Monday, April 25, 2011

Old World Easter Eggs in San Diego

I live in the best neighborhood. Really - I do! I've never lived anywhere else where I've had such an interesting, diverse and friendly group of people surrounding me. At least, none that I knew. I lived in Manhattan for many years, but when you live in Manhattan, you don't know your neighbors. You might recognize them in the elevator, but you don't invite them over for dinner. Or for coloring Easter eggs.

One of our neighbors has a house here and another one in Colorado. She goes back and forth between the two places, and right now she's here. But she'll be leaving in about a week, so her neighbor invited a group of us over for a drink and to say so long to Patty, our "migratory bird", as she is now being called. As far as we all knew, it was going to be an evening of wine and nibblies. That's it.

But when we arrived, we discovered that our hostess had a more interesting evening planned for us. She's originally from Switzerland, and came to San Diego via Alexandria, Egypt, where she lived for many years. Like all people who tear up roots and relocate elsewhere in the world, she brought certain traditions with her, and one of them was her way of coloring Easter eggs.

We sat around the table in her kitchen, and before us was a bowl of water, in which were all sorts of leaves from around her yard. There were at least 3 dozen fresh eggs for us to use, and a pile of cut up old stockings. Stockings! Remember those? Seems there's a reason not to throw them away - they're useful for all sorts of things, including coloring Easter eggs.

The method is simple. You take a wet leaf and lay it on an egg. Keep any stiff stems on the side away from the egg, and let the wet leaves touch the egg. Use your fingers to spread the leaves out, making sure that the individual elements are separate. When you are satisfied, pick up a piece of stocking, which has been cut in a square, stretch it out and lay it over your egg, pulling the ends together. You will now have an egg, tightly wrapped in a piece of stocking. You may release a corner of the stocking if you wish to re-adjust a leaf, which might have slipped out of place in this process.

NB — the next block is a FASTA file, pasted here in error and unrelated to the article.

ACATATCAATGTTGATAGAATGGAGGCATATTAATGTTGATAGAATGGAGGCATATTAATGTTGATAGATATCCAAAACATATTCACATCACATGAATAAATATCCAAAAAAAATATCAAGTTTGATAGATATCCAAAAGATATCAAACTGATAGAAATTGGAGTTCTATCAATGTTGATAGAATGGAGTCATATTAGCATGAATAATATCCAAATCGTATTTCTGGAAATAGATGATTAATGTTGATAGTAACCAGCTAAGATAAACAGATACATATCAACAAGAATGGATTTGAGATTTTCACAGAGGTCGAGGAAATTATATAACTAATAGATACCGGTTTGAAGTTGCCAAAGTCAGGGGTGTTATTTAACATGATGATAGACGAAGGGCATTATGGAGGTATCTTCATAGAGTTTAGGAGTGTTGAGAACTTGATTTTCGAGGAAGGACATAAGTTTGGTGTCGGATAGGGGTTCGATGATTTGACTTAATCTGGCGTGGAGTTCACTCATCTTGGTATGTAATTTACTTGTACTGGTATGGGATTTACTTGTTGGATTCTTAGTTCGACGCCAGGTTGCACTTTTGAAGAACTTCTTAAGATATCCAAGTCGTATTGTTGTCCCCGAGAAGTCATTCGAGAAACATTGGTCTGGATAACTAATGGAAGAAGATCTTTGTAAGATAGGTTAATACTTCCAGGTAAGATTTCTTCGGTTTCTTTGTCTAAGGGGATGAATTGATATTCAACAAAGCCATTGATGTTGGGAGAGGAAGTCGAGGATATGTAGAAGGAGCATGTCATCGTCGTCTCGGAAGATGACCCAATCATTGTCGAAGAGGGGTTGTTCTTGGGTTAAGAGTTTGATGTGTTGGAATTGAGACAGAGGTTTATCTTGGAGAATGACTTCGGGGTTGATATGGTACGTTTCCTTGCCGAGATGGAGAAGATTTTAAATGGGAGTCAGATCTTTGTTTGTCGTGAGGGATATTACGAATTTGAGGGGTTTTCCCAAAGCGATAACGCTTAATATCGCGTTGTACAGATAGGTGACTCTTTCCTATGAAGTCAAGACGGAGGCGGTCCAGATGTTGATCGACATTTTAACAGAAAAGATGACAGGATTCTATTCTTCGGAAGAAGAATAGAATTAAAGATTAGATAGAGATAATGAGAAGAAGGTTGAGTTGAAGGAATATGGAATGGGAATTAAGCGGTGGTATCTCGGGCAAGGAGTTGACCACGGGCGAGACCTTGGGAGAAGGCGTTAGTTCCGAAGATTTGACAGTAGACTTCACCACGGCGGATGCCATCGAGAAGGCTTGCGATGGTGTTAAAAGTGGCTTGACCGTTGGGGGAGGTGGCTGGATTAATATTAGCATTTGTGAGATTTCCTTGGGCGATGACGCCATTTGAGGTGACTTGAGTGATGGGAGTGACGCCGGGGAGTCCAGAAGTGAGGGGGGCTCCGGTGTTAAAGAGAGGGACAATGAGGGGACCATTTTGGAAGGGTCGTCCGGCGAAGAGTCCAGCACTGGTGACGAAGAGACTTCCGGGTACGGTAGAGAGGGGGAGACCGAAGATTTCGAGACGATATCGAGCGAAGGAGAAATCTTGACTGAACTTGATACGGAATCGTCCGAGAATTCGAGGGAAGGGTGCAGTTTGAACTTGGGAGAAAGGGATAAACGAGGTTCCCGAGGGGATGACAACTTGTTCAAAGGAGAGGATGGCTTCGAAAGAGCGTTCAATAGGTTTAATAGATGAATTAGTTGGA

When you are satisfied, pull that corner of the stocking back, twist the stocking ends, wrap a thread around the twist and knot it to secure the stocking. The tighter the stocking is wrapped, the less likely it is that the die will get under the leaf. Cut off any extra stocking and thread ends, so that you will have only a very short piece of stocking left and just the tiniest snippet of thread. You will now have an egg, with a leaf (or leaves) stuck to it's side, wrapped tightly in a piece of stocking which has been twisted tightly and secured with thread.

When you've done as many of these as you'd care to do, it's time to die them. The three eggs on the left of the photos up above - the ones that are a kind of reddish brownish color, are died with onion skins. "They hate me in Henry's", our hostess told us. "I just gathered the skins and didn't buy the onions." The other two colors are from natural dies that she brought back from Switzerland. The bright pink color is from something called Cochinille (I have no idea of the spelling) - which is a bug! The dark brown is from a kind of wood. I'm sure you can experiment with local plants.

Eggs were died for at least 30 minutes, and possibly more. After the second glass of wine, no one was counting. We each left with our "nests", and stronger ties to each other as neighbors.

And then I brought them home.........
Does anyone know how to say "This is not a toy" in cat?


Sylvia Avey said...

Love, love, love the kitty in the eggs picture! BTW, your eggs are lovely...

Toni said...

LOL! She loved, loved, loved them too, until her mom (rudely) took them away!

Anonymous said...

These eggs are beautiful and such a different way of doing them...made a note of this!

Penny said...

Your eggs are exquisite! Need to study this method more.